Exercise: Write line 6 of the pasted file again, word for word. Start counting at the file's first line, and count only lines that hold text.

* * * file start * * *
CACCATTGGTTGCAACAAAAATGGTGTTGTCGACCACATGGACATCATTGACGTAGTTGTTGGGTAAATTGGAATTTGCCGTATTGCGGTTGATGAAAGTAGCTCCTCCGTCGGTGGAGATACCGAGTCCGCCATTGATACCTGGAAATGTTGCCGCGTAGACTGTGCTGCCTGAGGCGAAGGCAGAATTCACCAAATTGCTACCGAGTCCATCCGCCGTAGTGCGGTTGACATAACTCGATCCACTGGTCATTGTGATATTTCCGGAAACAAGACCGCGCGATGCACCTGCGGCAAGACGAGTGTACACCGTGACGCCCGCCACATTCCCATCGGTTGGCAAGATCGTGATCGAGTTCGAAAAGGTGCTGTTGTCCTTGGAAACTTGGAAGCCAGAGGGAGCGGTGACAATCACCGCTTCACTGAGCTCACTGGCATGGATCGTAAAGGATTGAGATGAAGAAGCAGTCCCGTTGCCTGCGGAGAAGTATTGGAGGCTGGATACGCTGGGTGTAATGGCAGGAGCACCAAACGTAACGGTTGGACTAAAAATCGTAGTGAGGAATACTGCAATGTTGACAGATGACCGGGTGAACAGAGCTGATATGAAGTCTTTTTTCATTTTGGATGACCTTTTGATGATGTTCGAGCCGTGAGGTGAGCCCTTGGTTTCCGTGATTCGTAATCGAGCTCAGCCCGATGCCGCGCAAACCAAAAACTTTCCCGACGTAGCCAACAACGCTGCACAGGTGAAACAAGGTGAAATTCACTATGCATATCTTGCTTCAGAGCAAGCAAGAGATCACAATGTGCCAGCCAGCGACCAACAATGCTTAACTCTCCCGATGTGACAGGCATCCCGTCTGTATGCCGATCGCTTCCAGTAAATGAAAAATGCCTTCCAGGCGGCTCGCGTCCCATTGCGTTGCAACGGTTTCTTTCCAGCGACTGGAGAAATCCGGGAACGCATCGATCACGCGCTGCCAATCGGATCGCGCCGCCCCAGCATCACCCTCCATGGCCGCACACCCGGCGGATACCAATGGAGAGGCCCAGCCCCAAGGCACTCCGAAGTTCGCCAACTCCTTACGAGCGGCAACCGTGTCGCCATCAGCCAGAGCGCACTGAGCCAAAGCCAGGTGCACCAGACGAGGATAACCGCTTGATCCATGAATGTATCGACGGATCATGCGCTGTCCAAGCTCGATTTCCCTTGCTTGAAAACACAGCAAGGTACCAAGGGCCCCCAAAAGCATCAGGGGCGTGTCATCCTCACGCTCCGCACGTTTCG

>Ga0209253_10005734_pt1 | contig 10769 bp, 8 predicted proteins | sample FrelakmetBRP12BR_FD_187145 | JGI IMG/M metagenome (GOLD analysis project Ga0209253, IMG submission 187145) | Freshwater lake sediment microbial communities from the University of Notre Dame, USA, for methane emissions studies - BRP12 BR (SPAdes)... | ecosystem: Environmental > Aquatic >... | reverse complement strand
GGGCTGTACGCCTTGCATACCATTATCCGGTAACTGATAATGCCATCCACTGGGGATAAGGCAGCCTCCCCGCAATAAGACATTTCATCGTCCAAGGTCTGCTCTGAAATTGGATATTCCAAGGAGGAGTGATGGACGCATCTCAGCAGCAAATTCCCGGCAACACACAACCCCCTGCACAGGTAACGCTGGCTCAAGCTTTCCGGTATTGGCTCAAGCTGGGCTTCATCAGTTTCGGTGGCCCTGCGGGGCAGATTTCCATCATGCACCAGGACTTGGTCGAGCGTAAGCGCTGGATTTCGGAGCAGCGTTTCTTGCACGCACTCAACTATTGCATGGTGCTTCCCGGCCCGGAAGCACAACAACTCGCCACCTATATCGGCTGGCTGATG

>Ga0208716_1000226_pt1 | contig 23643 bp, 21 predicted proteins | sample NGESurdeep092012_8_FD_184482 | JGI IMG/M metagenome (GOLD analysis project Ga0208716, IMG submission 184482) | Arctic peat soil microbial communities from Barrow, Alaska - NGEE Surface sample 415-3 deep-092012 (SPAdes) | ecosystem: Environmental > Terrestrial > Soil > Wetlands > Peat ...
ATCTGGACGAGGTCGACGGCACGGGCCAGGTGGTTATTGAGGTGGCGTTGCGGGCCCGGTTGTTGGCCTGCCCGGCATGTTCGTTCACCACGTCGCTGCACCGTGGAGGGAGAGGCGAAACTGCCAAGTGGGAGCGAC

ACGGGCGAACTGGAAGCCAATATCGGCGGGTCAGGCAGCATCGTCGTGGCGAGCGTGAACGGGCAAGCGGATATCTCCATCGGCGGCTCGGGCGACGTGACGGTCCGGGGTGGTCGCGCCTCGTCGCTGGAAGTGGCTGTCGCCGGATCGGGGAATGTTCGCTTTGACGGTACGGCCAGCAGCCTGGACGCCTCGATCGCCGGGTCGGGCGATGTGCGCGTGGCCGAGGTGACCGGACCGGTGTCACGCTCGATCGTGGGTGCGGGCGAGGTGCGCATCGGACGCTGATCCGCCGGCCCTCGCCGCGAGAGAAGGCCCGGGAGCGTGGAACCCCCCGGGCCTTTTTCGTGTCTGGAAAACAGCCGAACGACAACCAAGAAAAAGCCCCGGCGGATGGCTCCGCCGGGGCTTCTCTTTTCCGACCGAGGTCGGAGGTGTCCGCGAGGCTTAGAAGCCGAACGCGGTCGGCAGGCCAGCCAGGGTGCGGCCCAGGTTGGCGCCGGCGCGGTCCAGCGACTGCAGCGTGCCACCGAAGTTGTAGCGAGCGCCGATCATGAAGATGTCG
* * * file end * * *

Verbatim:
ACGGGCGAACTGGAAGCCAATATCGGCGGGTCAGGCAGCATCGTCGTGGCGAGCGTGAACGGGCAAGCGGATATCTCCATCGGCGGCTCGGGCGACGTGACGGTCCGGGGTGGTCGCGCCTCGTCGCTGGAAGTGGCTGTCGCCGGATCGGGGAATGTTCGCTTTGACGGTACGGCCAGCAGCCTGGACGCCTCGATCGCCGGGTCGGGCGATGTGCGCGTGGCCGAGGTGACCGGACCGGTGTCACGCTCGATCGTGGGTGCGGGCGAGGTGCGCATCGGACGCTGATCCGCCGGCCCTCGCCGCGAGAGAAGGCCCGGGAGCGTGGAACCCCCCGGGCCTTTTTCGTGTCTGGAAAACAGCCGAACGACAACCAAGAAAAAGCCCCGGCGGATGGCTCCGCCGGGGCTTCTCTTTTCCGACCGAGGTCGGAGGTGTCCGCGAGGCTTAGAAGCCGAACGCGGTCGGCAGGCCAGCCAGGGTGCGGCCCAGGTTGGCGCCGGCGCGGTCCAGCGACTGCAGCGTGCCACCGAAGTTGTAGCGAGCGCCGATCATGAAGATGTCG